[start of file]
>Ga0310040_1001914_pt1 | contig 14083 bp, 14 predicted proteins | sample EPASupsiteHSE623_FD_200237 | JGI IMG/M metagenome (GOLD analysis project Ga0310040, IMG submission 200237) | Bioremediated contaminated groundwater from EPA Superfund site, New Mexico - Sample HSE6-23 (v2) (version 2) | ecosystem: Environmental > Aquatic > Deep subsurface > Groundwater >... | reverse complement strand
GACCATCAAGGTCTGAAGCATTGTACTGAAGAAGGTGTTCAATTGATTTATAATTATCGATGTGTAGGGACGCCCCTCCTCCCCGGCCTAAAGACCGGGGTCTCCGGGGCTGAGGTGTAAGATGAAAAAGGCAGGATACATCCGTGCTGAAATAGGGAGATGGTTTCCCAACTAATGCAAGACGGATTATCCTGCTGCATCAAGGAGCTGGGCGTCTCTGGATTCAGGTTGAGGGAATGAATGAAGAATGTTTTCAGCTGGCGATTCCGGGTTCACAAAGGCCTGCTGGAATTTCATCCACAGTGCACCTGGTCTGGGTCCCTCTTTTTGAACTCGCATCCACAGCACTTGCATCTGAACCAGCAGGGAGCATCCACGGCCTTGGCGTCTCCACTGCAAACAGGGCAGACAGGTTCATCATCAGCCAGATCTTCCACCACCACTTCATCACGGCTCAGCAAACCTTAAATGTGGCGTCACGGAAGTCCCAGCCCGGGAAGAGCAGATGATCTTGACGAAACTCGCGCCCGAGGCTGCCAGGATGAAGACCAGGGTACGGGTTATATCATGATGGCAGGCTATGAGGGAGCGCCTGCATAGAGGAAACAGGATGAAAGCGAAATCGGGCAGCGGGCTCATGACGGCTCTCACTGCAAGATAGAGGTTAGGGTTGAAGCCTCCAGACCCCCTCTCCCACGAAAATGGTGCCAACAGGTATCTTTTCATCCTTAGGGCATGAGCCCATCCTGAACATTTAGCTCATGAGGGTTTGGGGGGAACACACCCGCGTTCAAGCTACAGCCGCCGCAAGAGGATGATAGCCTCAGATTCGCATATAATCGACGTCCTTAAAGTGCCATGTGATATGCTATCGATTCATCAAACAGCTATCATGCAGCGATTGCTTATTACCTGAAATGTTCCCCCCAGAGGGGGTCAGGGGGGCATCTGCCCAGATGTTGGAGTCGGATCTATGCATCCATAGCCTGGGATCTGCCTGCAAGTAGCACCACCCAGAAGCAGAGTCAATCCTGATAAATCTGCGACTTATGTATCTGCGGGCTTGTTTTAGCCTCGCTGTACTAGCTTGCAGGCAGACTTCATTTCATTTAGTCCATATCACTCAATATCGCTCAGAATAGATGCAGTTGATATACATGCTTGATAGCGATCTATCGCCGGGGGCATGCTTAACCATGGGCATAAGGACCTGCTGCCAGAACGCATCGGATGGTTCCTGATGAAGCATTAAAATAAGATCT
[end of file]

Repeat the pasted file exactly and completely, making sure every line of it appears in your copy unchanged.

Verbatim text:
>Ga0310040_1001914_pt1 | contig 14083 bp, 14 predicted proteins | sample EPASupsiteHSE623_FD_200237 | JGI IMG/M metagenome (GOLD analysis project Ga0310040, IMG submission 200237) | Bioremediated contaminated groundwater from EPA Superfund site, New Mexico - Sample HSE6-23 (v2) (version 2) | ecosystem: Environmental > Aquatic > Deep subsurface > Groundwater >... | reverse complement strand
GACCATCAAGGTCTGAAGCATTGTACTGAAGAAGGTGTTCAATTGATTTATAATTATCGATGTGTAGGGACGCCCCTCCTCCCCGGCCTAAAGACCGGGGTCTCCGGGGCTGAGGTGTAAGATGAAAAAGGCAGGATACATCCGTGCTGAAATAGGGAGATGGTTTCCCAACTAATGCAAGACGGATTATCCTGCTGCATCAAGGAGCTGGGCGTCTCTGGATTCAGGTTGAGGGAATGAATGAAGAATGTTTTCAGCTGGCGATTCCGGGTTCACAAAGGCCTGCTGGAATTTCATCCACAGTGCACCTGGTCTGGGTCCCTCTTTTTGAACTCGCATCCACAGCACTTGCATCTGAACCAGCAGGGAGCATCCACGGCCTTGGCGTCTCCACTGCAAACAGGGCAGACAGGTTCATCATCAGCCAGATCTTCCACCACCACTTCATCACGGCTCAGCAAACCTTAAATGTGGCGTCACGGAAGTCCCAGCCCGGGAAGAGCAGATGATCTTGACGAAACTCGCGCCCGAGGCTGCCAGGATGAAGACCAGGGTACGGGTTATATCATGATGGCAGGCTATGAGGGAGCGCCTGCATAGAGGAAACAGGATGAAAGCGAAATCGGGCAGCGGGCTCATGACGGCTCTCACTGCAAGATAGAGGTTAGGGTTGAAGCCTCCAGACCCCCTCTCCCACGAAAATGGTGCCAACAGGTATCTTTTCATCCTTAGGGCATGAGCCCATCCTGAACATTTAGCTCATGAGGGTTTGGGGGGAACACACCCGCGTTCAAGCTACAGCCGCCGCAAGAGGATGATAGCCTCAGATTCGCATATAATCGACGTCCTTAAAGTGCCATGTGATATGCTATCGATTCATCAAACAGCTATCATGCAGCGATTGCTTATTACCTGAAATGTTCCCCCCAGAGGGGGTCAGGGGGGCATCTGCCCAGATGTTGGAGTCGGATCTATGCATCCATAGCCTGGGATCTGCCTGCAAGTAGCACCACCCAGAAGCAGAGTCAATCCTGATAAATCTGCGACTTATGTATCTGCGGGCTTGTTTTAGCCTCGCTGTACTAGCTTGCAGGCAGACTTCATTTCATTTAGTCCATATCACTCAATATCGCTCAGAATAGATGCAGTTGATATACATGCTTGATAGCGATCTATCGCCGGGGGCATGCTTAACCATGGGCATAAGGACCTGCTGCCAGAACGCATCGGATGGTTCCTGATGAAGCATTAAAATAAGATCT